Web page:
Rusty Ludwigsen’s fascination with scientific exploration and innovation has been with him since childhood.

He started competing in science fairs as soon as he was able. He invented a solar-heated doghouse for a 6th grade project and has a patent pending on a device to help Parkinson’s patients regain their ability to write.

These days, the high school junior is spending all of his free time in a neurosciences lab at the University of New Mexico Health Sciences Center, where he is working with a graduate student on experiments to better understand the underlying causes of migraines.

“I live in a real science-oriented family,” Rusty says matter-of-factly. “My dad holds several patents. I’ve always wanted to have a patent, but I wasn’t sure what I would patent.”

Rusty’s grandfather was a rocket scientist who worked on the space shuttle. His father, John Ludwigsen, is an engineer at Sandia National Laboratories, and his four older brothers all work in technical fields.

His mother, Karen Stockham, is a family and children’s counselor who’s used to living a household full of inventors. When the Christmas decorations come down, “My house just turns into a science lab,” she says. “My sons build wind tunnels in the living room.”

Rusty tends to find inspiration for his inventions when he encounters unmet needs, as when he came up with the idea for a solar-heated doghouse. “I heard the story that people commonly leave their pets outside and they freeze to death,” he explains.

The assistive device for Parkinson’s patients came about after he attended a local chapter of the American Institute of Aeronautics and Astronautics and encountered some older members afflicted with the characteristic tremors that commonly accompany the disease as they took notes.

“He was very concerned about those men, because he saw how intelligent they were and how much trouble they had trying to write, so he stayed up half the night coming up with a design,” his mother says.

The prototype, a brace crafted from sheet metal, duct tape and furniture pads, encloses a user’s wrist and anchors it to the table, dampening the tremors so the person can write. It was his entry in his 7th grade science fair.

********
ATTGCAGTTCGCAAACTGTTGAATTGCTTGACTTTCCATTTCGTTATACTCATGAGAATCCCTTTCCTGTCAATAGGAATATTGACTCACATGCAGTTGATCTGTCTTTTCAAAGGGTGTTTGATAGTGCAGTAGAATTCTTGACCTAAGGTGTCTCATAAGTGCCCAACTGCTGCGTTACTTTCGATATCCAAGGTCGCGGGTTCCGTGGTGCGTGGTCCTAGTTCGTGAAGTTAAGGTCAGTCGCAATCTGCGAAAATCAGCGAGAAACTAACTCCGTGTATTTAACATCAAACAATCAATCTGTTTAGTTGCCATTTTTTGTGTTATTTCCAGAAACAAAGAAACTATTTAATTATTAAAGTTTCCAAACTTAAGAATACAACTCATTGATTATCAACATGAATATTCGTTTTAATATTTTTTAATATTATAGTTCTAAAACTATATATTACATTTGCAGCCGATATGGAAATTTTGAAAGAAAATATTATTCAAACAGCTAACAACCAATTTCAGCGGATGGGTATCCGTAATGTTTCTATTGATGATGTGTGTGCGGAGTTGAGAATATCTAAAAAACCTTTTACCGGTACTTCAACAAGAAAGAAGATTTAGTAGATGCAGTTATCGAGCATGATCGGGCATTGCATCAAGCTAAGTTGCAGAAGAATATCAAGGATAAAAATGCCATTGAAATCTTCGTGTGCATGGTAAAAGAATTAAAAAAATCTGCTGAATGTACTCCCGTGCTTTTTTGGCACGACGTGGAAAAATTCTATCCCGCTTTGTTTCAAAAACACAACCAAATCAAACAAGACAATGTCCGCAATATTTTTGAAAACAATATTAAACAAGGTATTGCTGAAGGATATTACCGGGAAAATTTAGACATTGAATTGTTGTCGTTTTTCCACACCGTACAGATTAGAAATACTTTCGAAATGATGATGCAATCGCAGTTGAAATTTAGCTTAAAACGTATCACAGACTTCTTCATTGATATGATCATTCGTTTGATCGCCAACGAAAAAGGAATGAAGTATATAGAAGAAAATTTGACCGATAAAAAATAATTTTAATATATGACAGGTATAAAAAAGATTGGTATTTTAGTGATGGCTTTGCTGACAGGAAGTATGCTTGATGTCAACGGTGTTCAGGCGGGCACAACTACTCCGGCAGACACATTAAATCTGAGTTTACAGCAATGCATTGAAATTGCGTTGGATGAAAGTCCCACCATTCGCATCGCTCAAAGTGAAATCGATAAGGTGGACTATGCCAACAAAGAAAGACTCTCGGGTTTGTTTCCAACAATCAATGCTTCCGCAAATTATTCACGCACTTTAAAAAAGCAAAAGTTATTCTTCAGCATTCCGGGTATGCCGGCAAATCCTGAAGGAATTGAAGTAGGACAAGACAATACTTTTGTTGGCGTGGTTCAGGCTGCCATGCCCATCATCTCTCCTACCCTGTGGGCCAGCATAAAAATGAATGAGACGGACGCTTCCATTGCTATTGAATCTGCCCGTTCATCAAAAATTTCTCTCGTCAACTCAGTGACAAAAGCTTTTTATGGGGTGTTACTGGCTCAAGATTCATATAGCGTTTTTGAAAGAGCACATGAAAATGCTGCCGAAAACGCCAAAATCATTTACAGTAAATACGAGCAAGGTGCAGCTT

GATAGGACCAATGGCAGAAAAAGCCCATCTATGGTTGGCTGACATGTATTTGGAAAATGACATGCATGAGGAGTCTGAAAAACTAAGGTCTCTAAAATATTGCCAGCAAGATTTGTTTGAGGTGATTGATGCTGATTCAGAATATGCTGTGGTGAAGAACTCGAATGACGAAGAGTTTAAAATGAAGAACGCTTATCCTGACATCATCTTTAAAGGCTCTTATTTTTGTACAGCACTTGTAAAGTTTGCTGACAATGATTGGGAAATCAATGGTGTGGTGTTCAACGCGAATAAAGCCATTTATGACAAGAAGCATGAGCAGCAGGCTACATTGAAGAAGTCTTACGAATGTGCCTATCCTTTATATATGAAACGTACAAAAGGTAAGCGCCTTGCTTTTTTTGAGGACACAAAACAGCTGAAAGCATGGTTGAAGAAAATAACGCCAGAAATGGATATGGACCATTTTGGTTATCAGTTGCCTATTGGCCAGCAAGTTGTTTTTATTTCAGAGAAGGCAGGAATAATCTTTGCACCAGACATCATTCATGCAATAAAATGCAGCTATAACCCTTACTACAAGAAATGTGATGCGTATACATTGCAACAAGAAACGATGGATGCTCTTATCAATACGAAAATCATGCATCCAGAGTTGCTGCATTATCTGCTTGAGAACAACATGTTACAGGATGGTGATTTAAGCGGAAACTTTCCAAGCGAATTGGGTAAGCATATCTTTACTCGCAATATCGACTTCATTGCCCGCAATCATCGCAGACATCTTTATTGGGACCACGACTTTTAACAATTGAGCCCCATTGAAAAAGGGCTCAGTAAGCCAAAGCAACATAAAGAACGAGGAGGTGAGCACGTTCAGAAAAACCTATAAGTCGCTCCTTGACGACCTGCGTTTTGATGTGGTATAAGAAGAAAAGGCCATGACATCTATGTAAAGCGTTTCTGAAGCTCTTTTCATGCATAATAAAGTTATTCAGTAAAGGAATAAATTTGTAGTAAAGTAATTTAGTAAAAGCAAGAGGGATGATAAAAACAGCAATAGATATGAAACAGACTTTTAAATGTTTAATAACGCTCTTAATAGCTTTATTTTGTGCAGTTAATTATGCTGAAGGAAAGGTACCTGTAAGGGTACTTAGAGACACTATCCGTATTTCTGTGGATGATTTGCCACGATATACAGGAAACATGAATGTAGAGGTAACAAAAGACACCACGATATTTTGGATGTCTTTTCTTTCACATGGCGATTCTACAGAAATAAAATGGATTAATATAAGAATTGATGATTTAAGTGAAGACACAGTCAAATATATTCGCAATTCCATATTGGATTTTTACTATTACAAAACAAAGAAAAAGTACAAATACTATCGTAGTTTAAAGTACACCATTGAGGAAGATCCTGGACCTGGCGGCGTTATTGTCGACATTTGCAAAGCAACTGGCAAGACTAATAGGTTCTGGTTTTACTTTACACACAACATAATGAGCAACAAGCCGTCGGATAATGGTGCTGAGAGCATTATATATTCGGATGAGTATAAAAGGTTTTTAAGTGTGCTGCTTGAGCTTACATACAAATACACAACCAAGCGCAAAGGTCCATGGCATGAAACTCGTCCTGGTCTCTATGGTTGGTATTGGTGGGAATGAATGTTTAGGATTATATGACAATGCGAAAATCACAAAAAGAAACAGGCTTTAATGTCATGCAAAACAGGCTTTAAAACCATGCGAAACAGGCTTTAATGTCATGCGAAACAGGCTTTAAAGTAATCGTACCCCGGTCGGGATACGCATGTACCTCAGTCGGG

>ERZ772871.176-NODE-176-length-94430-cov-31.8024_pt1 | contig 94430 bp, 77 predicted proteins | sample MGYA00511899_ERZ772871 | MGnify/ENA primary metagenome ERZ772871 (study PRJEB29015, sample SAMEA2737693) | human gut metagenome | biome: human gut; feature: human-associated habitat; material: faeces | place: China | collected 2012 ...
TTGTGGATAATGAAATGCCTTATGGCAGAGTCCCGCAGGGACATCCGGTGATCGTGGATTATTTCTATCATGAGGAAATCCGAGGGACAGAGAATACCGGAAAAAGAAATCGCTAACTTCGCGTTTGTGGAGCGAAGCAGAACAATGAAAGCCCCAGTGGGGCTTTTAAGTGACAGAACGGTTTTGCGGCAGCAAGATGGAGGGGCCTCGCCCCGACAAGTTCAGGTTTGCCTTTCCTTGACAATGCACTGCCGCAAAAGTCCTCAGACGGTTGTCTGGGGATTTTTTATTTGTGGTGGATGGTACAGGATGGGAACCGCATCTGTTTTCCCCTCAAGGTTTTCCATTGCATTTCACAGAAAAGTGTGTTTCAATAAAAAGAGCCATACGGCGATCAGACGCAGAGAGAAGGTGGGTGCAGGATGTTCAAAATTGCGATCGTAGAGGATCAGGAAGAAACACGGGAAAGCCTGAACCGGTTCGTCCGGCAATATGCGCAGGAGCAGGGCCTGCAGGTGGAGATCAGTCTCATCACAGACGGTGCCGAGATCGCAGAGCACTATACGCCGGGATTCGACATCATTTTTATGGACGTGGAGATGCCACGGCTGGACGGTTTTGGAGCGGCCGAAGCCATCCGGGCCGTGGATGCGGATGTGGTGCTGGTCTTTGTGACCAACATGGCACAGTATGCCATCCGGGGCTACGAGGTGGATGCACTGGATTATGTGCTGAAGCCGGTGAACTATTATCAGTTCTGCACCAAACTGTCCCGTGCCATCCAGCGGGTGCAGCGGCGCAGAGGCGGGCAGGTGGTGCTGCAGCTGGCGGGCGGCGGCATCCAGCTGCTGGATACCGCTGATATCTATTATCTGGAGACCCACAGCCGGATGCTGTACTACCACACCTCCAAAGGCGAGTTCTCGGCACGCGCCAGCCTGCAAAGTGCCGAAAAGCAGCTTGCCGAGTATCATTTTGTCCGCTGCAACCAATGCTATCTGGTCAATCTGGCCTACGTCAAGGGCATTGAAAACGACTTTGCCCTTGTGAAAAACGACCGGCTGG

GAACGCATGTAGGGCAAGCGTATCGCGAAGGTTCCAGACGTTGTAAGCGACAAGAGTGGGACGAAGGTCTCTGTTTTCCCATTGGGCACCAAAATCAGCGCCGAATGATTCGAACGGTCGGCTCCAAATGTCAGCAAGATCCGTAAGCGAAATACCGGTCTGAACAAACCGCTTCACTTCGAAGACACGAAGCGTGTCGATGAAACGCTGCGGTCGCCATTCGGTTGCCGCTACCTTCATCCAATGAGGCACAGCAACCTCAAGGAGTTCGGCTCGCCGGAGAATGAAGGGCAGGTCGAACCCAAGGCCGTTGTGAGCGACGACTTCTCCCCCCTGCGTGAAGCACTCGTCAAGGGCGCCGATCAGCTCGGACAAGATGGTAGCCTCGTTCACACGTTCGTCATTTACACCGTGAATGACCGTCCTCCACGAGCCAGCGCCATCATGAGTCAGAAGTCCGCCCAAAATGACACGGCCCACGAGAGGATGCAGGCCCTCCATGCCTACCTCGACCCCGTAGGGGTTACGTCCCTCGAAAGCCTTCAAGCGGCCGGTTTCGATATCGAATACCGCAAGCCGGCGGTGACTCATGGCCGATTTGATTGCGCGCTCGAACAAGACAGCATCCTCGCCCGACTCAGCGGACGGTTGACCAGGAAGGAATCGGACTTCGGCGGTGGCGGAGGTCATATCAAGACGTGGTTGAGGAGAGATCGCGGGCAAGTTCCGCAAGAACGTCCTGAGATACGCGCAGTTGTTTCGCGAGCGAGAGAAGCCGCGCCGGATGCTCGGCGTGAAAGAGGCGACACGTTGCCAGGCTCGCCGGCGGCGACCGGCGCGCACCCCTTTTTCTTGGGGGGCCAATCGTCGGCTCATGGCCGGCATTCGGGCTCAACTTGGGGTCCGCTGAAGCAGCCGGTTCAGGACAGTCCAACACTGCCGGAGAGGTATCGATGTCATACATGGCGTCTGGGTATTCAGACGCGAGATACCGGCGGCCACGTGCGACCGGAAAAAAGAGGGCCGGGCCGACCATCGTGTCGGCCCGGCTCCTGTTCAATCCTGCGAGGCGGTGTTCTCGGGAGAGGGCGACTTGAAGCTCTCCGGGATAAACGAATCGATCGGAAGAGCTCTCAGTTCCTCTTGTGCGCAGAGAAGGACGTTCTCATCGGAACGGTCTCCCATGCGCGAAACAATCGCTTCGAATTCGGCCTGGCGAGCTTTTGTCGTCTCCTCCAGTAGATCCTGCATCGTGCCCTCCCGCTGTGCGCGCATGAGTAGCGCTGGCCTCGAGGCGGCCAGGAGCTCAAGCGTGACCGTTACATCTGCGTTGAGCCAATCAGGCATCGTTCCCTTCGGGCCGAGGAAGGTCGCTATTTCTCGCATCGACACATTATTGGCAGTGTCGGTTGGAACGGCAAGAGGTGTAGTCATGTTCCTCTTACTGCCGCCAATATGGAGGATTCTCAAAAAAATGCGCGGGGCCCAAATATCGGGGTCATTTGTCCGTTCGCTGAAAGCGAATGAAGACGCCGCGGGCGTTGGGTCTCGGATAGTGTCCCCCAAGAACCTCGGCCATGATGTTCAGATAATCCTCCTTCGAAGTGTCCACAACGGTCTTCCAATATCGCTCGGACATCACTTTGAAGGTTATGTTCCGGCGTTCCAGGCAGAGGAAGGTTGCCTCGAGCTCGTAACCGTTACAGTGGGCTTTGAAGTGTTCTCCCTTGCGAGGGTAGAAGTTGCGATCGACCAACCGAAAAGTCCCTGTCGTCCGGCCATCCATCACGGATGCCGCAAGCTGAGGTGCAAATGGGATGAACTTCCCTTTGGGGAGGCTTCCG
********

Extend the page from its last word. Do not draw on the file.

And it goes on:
“The next year, I moved onto actual human trials,” Rusty says. He had the brace 3D printed so that it looked more professional. Then he tested the brace, which has a hinge on one side, on 30 people around the state. “It worked very well,” he says. “Even though it was human trials, it was still a proof of concept that it would work on people.”

That year he also started the process of patenting the idea. In ninth grade, when he submitted it for an international science fair competition, he tested his device in the motion analysis lab at UNM. “I wanted solid, tangible data,” he says.

Rusty’s engagement with Parkinson’s patients led to his receiving an award from a local support group. One of the other guests at the awards ceremony happened to be Bill Shuttleworth, Regents’ Professor in the UNM Department of Neurosciences and director of the UNM Brain & Behavioral Health Institute.

“I had a conversation with him,” Shuttleworth recalls. “I was struck by several things – one was the genuineness of his interest in research.”

Rusty also shared his enthusiasm for figuring out pharmaceutical mechanisms. “I thought, ‘This guy is genuinely curious – this kid really wants to know how things work,’” Shuttleworth says. “I was just really taken with that.”

Shuttleworth arranged for Rusty to meet some other UNM researchers. Rusty mentioned that he sometimes suffers from migraines, with symptoms serious enough to require hospitalization.

“That’s when we connected on what my lab is doing,” Shuttleworth says. As it happens, he is a leading expert in spreading brain depolarization, a serious condition that he often refers to as a “brain tsunami.” Migraines represent one type of depolarization event, Shuttleworth says.

Shuttleworth paired Rusty with graduate student Katelyn Reinhart, who helped him learn his way around the lab. Reinhart says he’s more like a fellow graduate researcher than a high school student.

“Having him in the lab has been really easy,” she says. “He’s really enjoyable to talk to about sciences. He’s a quick learner, and he comes to me with interesting questions.”

Lately, Rusty has been exploring the possibility that caffeine might increase someone’s susceptibility to having a migraine, due to its chemical similarity to adenosine, a natural chemical found in the brain.

“I’m just finishing up in the lab,” Rusty says. “So far, my research has shown that caffeine is most likely interfering with recovery and is not the best drug for migraines. Caffeine is a really kind of ‘dirty’ drug.”

With such a promising start, the biggest decision Rusty faces is where to pursue his scientific interests. “One of the things I’ve been toying with forever is if I want to go into research or into medical school,” he says. At the moment he prefers the lab because it satisfies his curiosity about how things work.

At 17, he has already been awarded a scholarship to attend the University of Arizona, “I haven’t made decision yet,” he says. “I think I want to study biochemistry, because that still gives me the option to go to medical school.”


Photography by Jett Loe